LAWRENCE M. JIRON, Petitioner - Appellant,
DAVID M. THORSON; MICHAEL L. PIRRAGLIA, II; THOMAS K. LE DOUX; RICK RAEMISCH; JAMES FALK; JANICE B. DAVIDSON; JOHN W. HICKENLOOPER, Respondents - Appellees.
D.C. No. 1:13-MC-00193-LTB, D. Colo.
Before KELLY, ANDERSON, and BACHARACH, Circuit Judges.
ORDER DENYING CERTIFICATE OF APPEALABILITY [*]
STEPHEN H. ANDERSON CIRCUIT JUDGE
State prisoner Lawrence M. Jiron, proceeding pro se, seeks to "appeal" the dismissal of his action purporting to criminally prosecute numerous Colorado state officials. The district court dismissed the action because Mr. Jiron "lacks standing to file and prosecute a criminal action." Order of Dismissal at 2; R. Vol. 1 at 46.
The district court considered this case to be a "miscellaneous case." The gist of Mr. Jiron's action against the Defendants is that he (Mr. Jiron) was prosecuted, convicted and sentenced pursuant to Colorado statutes which he claims are "worthless, " invalid, and fail "to carry any force of law" because they do not "have an attached enacting clause" under the Colorado Constitution. Complaint at 2; R. Vol. 1 at 4. Throughout his somewhat rambling pleadings, Mr. Jiron repeatedly seeks to "be released to a location of his choice." Order of Release at 1; R. Vol. 1 at 14. Thus, his complaint should have been brought as an application for a writ of habeas corpus under 28 U.S.C. § 2241 because it is an attack on the execution of his sentence. See Montez v. McKinna, 208 F.3d 862, 865 (10th Cir. 2000); McIntosh v. United States Parole Comm'n, 115 F.3d 809, 812 (10th Cir. 1997) ("A habeas corpus proceeding attacks the fact or duration of a prisoner's confinement and seeks the remedy of immediate release or a shortened period of confinement. In contrast, a civil rights action . . . attacks the conditions of the prisoner's confinement and requests monetary compensation for such conditions." (quotation omitted)).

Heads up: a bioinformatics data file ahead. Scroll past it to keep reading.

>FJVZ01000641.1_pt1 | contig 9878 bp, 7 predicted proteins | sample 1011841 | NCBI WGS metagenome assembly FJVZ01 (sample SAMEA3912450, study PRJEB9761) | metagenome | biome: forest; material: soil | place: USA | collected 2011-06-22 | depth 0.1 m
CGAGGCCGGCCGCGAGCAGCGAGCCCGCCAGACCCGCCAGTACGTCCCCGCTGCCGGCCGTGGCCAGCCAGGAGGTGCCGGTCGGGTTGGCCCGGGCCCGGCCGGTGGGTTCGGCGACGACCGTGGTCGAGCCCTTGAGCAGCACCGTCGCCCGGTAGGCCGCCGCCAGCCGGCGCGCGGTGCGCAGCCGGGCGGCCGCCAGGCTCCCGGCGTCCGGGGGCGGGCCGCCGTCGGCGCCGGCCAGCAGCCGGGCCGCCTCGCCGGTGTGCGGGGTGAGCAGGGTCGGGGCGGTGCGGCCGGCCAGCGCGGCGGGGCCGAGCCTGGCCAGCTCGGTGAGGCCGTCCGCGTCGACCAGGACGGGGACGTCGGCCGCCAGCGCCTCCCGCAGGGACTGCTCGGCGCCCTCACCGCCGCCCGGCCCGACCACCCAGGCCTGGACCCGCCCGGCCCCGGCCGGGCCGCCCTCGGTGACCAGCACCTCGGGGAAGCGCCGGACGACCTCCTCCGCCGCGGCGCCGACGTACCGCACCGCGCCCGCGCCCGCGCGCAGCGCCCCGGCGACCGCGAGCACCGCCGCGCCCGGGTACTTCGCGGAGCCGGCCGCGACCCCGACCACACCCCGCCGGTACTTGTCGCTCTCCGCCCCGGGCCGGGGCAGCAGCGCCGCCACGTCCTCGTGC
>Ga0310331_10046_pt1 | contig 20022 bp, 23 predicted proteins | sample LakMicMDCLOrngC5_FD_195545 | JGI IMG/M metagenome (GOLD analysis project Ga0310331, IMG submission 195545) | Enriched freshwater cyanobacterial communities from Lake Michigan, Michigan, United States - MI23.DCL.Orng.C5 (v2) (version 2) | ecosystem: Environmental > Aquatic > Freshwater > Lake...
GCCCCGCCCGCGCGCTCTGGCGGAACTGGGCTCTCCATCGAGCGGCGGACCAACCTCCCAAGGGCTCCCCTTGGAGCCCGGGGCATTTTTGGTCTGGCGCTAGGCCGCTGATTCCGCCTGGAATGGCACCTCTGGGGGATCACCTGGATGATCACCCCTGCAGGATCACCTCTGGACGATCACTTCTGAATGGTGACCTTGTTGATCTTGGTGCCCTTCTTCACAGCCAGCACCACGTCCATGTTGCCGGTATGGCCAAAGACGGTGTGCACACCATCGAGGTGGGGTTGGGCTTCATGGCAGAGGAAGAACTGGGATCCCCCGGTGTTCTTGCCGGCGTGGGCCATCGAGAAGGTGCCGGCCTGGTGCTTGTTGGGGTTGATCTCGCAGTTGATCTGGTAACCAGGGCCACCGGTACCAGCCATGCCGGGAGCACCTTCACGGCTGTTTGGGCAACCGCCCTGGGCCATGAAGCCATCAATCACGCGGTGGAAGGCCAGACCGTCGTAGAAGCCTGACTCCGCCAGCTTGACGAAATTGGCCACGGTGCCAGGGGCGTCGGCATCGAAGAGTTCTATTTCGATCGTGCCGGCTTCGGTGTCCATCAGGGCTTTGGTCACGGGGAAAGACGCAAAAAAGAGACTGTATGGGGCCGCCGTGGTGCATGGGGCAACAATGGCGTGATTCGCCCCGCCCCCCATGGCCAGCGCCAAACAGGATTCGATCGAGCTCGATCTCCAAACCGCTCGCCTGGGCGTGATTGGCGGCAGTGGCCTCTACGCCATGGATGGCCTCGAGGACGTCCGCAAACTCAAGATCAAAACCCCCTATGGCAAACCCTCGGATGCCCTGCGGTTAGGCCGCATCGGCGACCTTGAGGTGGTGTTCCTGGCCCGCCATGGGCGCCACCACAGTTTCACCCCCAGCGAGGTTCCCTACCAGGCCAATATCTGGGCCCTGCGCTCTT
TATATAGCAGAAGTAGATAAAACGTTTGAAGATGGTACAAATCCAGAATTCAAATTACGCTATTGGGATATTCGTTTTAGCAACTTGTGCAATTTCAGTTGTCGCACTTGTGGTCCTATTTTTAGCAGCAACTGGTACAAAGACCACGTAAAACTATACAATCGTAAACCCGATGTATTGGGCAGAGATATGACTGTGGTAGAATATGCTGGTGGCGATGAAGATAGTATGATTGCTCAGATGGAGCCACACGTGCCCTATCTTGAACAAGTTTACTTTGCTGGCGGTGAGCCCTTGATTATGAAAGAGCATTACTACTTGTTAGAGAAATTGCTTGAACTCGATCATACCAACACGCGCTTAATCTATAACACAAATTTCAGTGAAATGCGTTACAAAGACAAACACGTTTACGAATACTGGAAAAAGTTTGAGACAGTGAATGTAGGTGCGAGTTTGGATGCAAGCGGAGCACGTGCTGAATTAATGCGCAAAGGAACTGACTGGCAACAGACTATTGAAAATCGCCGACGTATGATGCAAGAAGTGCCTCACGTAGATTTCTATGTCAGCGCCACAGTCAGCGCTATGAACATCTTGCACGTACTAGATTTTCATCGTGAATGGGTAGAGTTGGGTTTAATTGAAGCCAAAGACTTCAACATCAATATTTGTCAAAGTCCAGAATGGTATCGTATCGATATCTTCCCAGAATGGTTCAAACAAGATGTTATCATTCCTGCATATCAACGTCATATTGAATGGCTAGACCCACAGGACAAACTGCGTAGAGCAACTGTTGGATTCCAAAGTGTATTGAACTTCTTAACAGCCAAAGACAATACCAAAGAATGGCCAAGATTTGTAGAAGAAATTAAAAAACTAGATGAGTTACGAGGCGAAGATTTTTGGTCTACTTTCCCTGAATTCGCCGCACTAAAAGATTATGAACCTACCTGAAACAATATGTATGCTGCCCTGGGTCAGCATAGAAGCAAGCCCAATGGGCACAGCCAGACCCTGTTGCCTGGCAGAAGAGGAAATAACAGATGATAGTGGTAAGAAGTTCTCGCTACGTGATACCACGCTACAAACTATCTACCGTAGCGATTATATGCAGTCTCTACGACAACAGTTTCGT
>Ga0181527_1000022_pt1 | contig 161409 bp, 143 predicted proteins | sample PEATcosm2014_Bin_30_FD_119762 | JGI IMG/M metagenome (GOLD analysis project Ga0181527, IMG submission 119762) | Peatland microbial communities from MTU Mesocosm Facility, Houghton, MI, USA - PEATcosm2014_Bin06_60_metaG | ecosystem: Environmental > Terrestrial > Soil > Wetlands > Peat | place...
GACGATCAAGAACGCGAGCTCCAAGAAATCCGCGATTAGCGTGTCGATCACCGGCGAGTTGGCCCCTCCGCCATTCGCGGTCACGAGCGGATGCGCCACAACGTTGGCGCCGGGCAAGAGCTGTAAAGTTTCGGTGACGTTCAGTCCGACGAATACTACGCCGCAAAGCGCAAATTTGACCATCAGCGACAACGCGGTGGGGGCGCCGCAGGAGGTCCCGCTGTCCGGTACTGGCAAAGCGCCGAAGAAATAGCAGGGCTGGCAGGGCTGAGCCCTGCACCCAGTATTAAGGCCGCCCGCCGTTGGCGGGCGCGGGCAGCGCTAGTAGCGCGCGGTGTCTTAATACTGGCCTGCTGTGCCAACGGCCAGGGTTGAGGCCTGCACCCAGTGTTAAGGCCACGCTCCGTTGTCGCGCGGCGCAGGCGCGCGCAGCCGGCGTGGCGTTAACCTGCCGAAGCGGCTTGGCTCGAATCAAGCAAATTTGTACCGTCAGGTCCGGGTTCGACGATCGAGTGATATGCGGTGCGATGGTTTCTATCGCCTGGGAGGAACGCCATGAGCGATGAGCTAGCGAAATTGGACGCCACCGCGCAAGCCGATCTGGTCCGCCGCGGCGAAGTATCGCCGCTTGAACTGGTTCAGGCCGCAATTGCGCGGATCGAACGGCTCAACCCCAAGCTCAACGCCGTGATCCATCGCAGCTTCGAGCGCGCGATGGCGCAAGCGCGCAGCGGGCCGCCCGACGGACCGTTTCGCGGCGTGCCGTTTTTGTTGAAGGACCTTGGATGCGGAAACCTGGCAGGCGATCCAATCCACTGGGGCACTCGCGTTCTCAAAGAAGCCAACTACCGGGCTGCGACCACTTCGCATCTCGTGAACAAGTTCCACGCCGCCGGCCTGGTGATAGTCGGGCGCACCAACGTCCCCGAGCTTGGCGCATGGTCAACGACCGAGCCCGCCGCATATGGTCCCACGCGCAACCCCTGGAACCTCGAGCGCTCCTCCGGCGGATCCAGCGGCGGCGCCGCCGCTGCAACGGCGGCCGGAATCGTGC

A state prisoner must obtain a certificate of appealability ("COA") before pursuing a habeas petition. Allen v. Zavaras, 568 F.3d 1197, 1199 (10th Cir. 2009); 28 U.S.C. § 2253(c)(1)(A). We accordingly construe Mr. Jiron's "appeal" as a request for a COA. A COA will issue "only if the applicant has made a substantial showing of the denial of a constitutional right, " 28 U.S.C. § 2253(c)(2), which is accomplished when an applicant shows "that reasonable jurists could debate whether (or, for that matter, agree that) the petition should have been resolved in a different manner or that the issues presented were adequate to deserve encouragement to proceed further." Slack v. McDaniel, 529 U.S. 473, 484 (2000) (internal quotation marks omitted). We note also that, in 1998, Mr. Jiron was permanently enjoined from filing pro se civil complaints in the District Court for the District of Colorado without first seeking leave of court.
Mr. Jiron's claims are completely frivolous. We accordingly deny his request for a COA and dismiss this matter. We directed Mr. Jiron to file an application under 28 U.S.C. § 1915 seeking to proceed on appeal without prepayment of fees. To proceed on appeal without prepayment of fees (that is, in forma pauperis), "an appellant must show a financial inability to pay the required filing fees and the existence of a reasoned, nonfrivolous argument on the law and facts in support of the issues raised on appeal." DeBardeleben v. Quinlan, 937 F.2d 502, 505 (10th Cir. 1991). An argument "is frivolous where it lacks an arguable basis in law or in fact." Neitzke v. Williams, 490 U.S. 319, 325 (1989).
So is an appeal. As stated, Mr. Jiron's appeal is frivolous, as were his claims in district court. He must immediately pay the full amount of fees to the clerk of the district court. We caution Mr. Jiron that further frivolous filings in this court may result in sanctions, as have already been imposed on him in the district court.
For the foregoing reasons, a COA is DENIED and this matter is DISMISSED. Mr. Jiron's request to proceed on ...